Phil Cool Interview
Dubbed ‘the world’s only stand-up chameleon’, impressionist extraordinaire Phil Cool was first seen by viewers of the BBC’s Pebble Mill at One in the mid-eighties, an appearance which led to three phenomenally successful series for the BBC and international fame. We caught up with him on the brink of a new UK tour and DVD releases.
To date, what has been your career highlight?
My first concert at Leeds Grand Theatre in 1985. I’d just done my own national TV series and the venue was busting at the seams.
How did you first get into impressions, and was there one particular impression that lit the fuse?
I first did impressions in my school days of my teachers and headmaster, but I graduated to film stars and celebrities by first doing all the cowboys of the day. John Wayne, James Stewart, Burt Lancaster and Kirk Douglas. The impression that really ‘lit the fuse’ though was the American, comic actor Phil Silvers.
Do you believe the art of impersonating can be taught, and if so, how?
I don’t believe it can be taught, lots of people have a natural ability, but only those who develop an obsession for it end up head and shoulders above the rest and turn it into a profession.
How long, on average, does it take for you to master a new impression?
Every one is different. The ones that you look and sound similar to in the first place. Do generally come quicker. I don’t have the remotest chance of perfecting David Cameron. My wife tells me he looks like Basil Brush. I say, “some use that is, I can’t do him either”.
The Rolf Harris impersonation is a classic, but have you ever met – or been contacted by – someone you have done an impression of? What did they say?
Once, soon after doing a rather cruel Paul Daniels impersonation on TV I saw him in the reception of the BBC in London, fortunately he didn’t see me, so I gave him the widest berth I possibly could. I didn’t want a confrontation, because I feared he might get up on his tip toes and bite my knee. My producer did meet him though at the BBC in Birmingham and said: “Paul, I hope you didn’t mind Phil Cool’s impersonation of you” and he replied “Who’s Phil Cool?” Good reply Paul.
Do you have a favourite impression?
The impression that has served me well the most over the years must be Rolf, but the one that gets the biggest laugh in my current show is David Beckham. So I’d say that’s my favourite for now.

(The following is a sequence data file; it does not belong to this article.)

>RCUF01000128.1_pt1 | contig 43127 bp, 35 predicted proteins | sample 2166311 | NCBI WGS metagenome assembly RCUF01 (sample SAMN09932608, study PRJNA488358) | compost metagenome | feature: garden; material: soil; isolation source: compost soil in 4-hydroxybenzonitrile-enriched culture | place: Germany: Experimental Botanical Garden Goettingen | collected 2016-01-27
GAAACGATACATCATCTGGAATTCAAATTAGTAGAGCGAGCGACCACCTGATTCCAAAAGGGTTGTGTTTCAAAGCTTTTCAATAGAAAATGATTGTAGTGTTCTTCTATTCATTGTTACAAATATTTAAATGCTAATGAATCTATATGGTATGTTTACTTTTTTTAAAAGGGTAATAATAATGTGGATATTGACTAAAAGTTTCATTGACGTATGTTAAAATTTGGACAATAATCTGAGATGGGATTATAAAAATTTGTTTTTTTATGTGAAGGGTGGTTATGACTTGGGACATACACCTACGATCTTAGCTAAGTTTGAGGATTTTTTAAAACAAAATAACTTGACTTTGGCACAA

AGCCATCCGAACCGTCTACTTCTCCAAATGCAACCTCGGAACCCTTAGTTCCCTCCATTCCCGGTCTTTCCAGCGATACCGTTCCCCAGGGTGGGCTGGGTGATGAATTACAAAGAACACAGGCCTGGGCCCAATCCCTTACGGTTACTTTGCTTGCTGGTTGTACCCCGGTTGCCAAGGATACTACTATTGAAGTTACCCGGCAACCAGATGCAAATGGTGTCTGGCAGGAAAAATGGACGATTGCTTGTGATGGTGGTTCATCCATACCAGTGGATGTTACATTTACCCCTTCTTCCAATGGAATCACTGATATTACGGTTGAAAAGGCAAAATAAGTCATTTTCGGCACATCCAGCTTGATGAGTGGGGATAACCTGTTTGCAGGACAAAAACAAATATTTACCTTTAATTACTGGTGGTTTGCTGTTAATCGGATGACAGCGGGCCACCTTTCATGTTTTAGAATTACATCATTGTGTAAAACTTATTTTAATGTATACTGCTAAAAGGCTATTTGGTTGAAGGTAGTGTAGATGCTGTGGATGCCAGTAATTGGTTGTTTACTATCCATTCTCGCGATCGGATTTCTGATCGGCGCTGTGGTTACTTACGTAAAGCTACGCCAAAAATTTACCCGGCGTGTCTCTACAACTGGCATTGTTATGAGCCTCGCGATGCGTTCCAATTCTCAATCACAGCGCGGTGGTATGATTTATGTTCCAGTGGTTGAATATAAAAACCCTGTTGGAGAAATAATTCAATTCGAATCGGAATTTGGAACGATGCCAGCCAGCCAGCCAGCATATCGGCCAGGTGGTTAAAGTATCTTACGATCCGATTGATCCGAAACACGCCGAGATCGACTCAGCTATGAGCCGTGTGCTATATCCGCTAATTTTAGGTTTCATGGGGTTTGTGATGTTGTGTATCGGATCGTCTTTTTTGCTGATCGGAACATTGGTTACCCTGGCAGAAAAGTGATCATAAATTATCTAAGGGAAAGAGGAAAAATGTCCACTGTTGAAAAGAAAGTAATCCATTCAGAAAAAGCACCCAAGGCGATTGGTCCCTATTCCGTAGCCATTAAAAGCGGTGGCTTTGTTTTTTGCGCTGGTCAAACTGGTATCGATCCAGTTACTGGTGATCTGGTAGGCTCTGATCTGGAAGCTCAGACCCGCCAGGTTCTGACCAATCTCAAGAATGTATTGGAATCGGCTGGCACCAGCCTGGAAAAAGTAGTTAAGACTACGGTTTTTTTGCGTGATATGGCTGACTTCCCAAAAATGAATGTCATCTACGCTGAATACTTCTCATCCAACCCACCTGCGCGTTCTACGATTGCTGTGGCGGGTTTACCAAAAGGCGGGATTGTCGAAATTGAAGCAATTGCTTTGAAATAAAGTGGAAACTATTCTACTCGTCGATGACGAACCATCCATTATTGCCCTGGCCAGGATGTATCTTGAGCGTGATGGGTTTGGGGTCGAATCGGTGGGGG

What’s your opinion on the current comedy/impressionist scene in the UK?
I don’t really have one, all I can say is that the job must be a lot harder now because at one time where there was only 4 channels on TV now there are hundreds, plus the Internet, so the viewing population is fragmented. Despite this Jon Culshaw and Alistair McGowan are doing a great job. Culshaw’s professor Brian Cox cracks me up.
I’m not familiar with the new ones yet on ‘Very Important People’. What can fans expect from the upcoming live tour?
Anything but an impressions only show. I do a two hour show with a break. This comprises of my trip to America which is full of impressions along the way. Then a stab at how show business has been reduced to a load of tribute acts, which includes a little clairvoyant character from Wakefield Yorkshire who can contact the spirit world and summon up Elvis from ‘the other side’.
Also a routine about broken Britain which culminates in a passionate speech by Winston Churchill from beyond the grave. And music impressions from Johnny Cash to Paul McCartney and from Jonathan Ross to Eric Morcambe. A lesson in ‘faceology’. Also a sketch featuring David Attenborough in the jungle. A Joe Brand routine, a poke at Brain Cox and much, much more.
Are there any modern day celebrities you would like to try and impersonate?
I’ve got enough on my plate at the moment, but Dynamo might be an impression impossible.
And finally, what advice would you give to any young aspiring impressionists?
Take up music or get a job at McDonalds, or both.
PHIL COOL/COOL HEAD (12) RRP £19.99